To everyone but the most particular acoustic connoisseurs, the Yamaha FG-TA Transacoustic will sound sublime.
Unplugged, it might sound a bit basic. Spruce and mahogany are an altogether common tonewood combo that sounds about as you’d expect any acoustic to. However, it is loud thanks to its dreadnought shape and scalloped X-bracing. Don’t get me wrong, this axe sounds great without any effects, but still, these sounds are basic for guitar at this price range.
It’s when you activate that sweet TA system that the Transacoustic really shines.
With no digital processing, the reverb and chorus it produces are authentic and truly heavenly to hear. They’re effects produced in the truest way—simply vibrations caused by your own playing, responding to each nuance of your style in pure form. And, while the chorus is adjustable by presence, the reverb actually has two settings, both a room and a hall effect.
The FG-TA Transacoustic sounds great plugged in, too! Yamaha’s SRT pickup system uses a separate piezo element for each string, so the fullest range of tone and harmonics is transferred through the final sound source.
Hear how this guitar sounds:
If you can get down with the playing feel of a dreadnought acoustic, this guitar will be a fine match for you.
It’s got a traditional western style body and a straightforward C-shaped neck that feel just like every other standard acoustic.
With a rosewood fretboard, you’re ensured a silky smooth playing surface that’s soft and responsive beneath your fingertips.
But FG-TA has one big advantage when compared to other similar-sized acoustic guitars… it has a slightly narrower nut width(1.69″ (43 mm)). This improves overall playability, and if you have small hands or short fingers, this is definitely great news for you, because frets are pretty easy to access with a narrow neck.
And if you adjust the action according to your own preference, this axe will probably be a pleasure to play.
On the surface, the Yamaha FG-TA is a pretty standard mid-range guitar. It’s made with the basic components of most acoustics around the $500 range, although it is put together with solid, dependable construction.
The real virtue of the FG-TA acoustic guitar is its effect capabilities. There’s nothing else like the Transacoustic series in their ability to let you play with beautiful chorus and reverb using nothing but the instrument in your hands.
I think one of the things I like the most about the FG Transacoustic guitar is that it doesn’t try to show off. From the outside, it’s just your basic dreadnought—no frills or fancy inlays—simply utilitarian.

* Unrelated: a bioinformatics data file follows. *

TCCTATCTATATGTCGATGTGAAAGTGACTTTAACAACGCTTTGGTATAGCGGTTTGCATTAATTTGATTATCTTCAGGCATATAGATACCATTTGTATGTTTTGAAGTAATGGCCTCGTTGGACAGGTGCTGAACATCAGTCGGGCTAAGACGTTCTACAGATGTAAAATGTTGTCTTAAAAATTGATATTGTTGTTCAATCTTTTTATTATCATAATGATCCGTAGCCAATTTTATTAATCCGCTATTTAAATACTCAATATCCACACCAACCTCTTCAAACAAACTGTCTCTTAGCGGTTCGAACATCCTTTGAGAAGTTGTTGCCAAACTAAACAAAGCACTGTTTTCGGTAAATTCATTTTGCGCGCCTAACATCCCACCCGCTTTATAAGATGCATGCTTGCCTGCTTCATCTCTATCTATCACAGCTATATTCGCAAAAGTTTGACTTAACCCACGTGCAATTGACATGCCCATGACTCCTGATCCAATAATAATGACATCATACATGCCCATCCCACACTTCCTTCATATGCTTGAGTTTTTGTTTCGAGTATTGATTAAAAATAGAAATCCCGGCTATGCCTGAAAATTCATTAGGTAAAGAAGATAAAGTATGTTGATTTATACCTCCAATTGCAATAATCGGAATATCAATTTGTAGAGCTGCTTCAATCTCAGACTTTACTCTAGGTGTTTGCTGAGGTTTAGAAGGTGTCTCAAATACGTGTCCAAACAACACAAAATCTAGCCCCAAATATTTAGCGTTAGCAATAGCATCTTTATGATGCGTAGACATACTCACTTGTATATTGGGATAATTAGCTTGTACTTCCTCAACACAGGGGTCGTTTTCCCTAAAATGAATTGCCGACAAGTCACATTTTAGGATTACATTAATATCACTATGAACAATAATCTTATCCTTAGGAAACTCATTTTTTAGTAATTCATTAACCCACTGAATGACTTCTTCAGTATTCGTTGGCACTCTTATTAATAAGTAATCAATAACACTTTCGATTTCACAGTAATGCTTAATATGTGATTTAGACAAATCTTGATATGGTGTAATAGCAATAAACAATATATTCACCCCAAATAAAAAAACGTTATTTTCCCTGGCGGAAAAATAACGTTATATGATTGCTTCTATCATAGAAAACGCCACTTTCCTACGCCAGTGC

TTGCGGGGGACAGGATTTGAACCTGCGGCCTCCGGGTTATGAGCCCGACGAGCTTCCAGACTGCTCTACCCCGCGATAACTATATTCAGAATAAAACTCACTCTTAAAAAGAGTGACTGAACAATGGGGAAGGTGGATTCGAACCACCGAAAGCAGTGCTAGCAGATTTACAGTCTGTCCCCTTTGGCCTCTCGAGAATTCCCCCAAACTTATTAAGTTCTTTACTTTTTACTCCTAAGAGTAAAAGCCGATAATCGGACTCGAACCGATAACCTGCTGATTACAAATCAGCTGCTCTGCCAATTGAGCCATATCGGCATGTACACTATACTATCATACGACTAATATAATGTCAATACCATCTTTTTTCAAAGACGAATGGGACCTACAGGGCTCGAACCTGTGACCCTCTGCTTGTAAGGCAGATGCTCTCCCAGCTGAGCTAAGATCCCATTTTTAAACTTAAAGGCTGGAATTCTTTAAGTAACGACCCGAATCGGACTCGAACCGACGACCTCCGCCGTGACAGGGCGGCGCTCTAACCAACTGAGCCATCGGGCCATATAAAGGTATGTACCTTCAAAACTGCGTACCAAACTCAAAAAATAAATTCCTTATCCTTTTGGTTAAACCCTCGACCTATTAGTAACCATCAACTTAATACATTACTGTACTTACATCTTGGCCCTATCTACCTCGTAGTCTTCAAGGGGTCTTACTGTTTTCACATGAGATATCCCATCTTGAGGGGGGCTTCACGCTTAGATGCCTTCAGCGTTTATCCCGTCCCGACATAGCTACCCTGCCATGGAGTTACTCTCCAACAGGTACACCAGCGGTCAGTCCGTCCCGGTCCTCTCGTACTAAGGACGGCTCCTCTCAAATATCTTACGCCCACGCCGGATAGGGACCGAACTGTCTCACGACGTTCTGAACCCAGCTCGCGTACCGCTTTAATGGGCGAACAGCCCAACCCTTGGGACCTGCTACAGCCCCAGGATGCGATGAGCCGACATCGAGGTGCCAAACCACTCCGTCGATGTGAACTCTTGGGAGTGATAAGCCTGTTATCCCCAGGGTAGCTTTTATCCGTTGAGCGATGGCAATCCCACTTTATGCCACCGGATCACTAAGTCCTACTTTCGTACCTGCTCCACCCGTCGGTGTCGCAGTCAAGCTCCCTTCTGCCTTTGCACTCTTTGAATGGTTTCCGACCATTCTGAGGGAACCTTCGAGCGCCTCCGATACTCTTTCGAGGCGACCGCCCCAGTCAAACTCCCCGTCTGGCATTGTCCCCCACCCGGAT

- Solid spruce + mahogany combo provides classic six-string tones
- Specially designed actuator gives you effects with no extra equipment
- Amazing travel potential; fill out your sound with kinetically-driven chorus and reverb
- SRT zero impact passive pickup faithfully transfers guitar’s natural tone
- Narrow neck improves overall playability
- Requires an external preamp module for recording
- No onboard EQ means level adjustments must be done on amp
If you’ve been playing a while but are bored of plain old six-string tones, the Yamaha FG-TA can add spice to your sound wherever you go.
For pros, this is a great travel instrument that can keep your private jams interesting, but it’s not limited to bedroom noodling. With a proper preamp, you can use the FG-TA for all your professional playing needs.
Best Classical Guitars for Intermediate Players
Yamaha CG182C is mid-priced instruments and music stores state that it gives you features that you usually found from more expensive classical guitars. Let’s find out if that’s true.
Sound: Solid cedar top with rosewood back and sides provide really full and warm sound. To be honest, I was not expecting sounds this good.
Really steady tones from low to high ends. This is a really consistent and well-balanced guitar sound-wise.
The sound would be just perfect in my opinion if there would slightly more brightness on it.
There is a solid spruce top version of this guitar available. In this case, the spruce top provides more brightness but the overall sound is not so full, open, and warm. That’s why I prefer the cedar top version.
Hear how the both, Cedar-, and Spruce top sound:
Playability: Nut width is 52mm(2.05inches). The neck is slightly thinner than in classical guitars in general.
This guitar is not super easy to play. Especially if you have been playing an electric guitar before, I would maybe look for a guitar with a smaller neck.
But this guitar is still comfortable and fun to play. No question about it.
I own a Yamaha C40(my review about it), and it’s a really comfortable instrument when you get used to it. You can expect even more from the CG182C. Because of better materials, more detailed finish, and a thinner and narrower neck.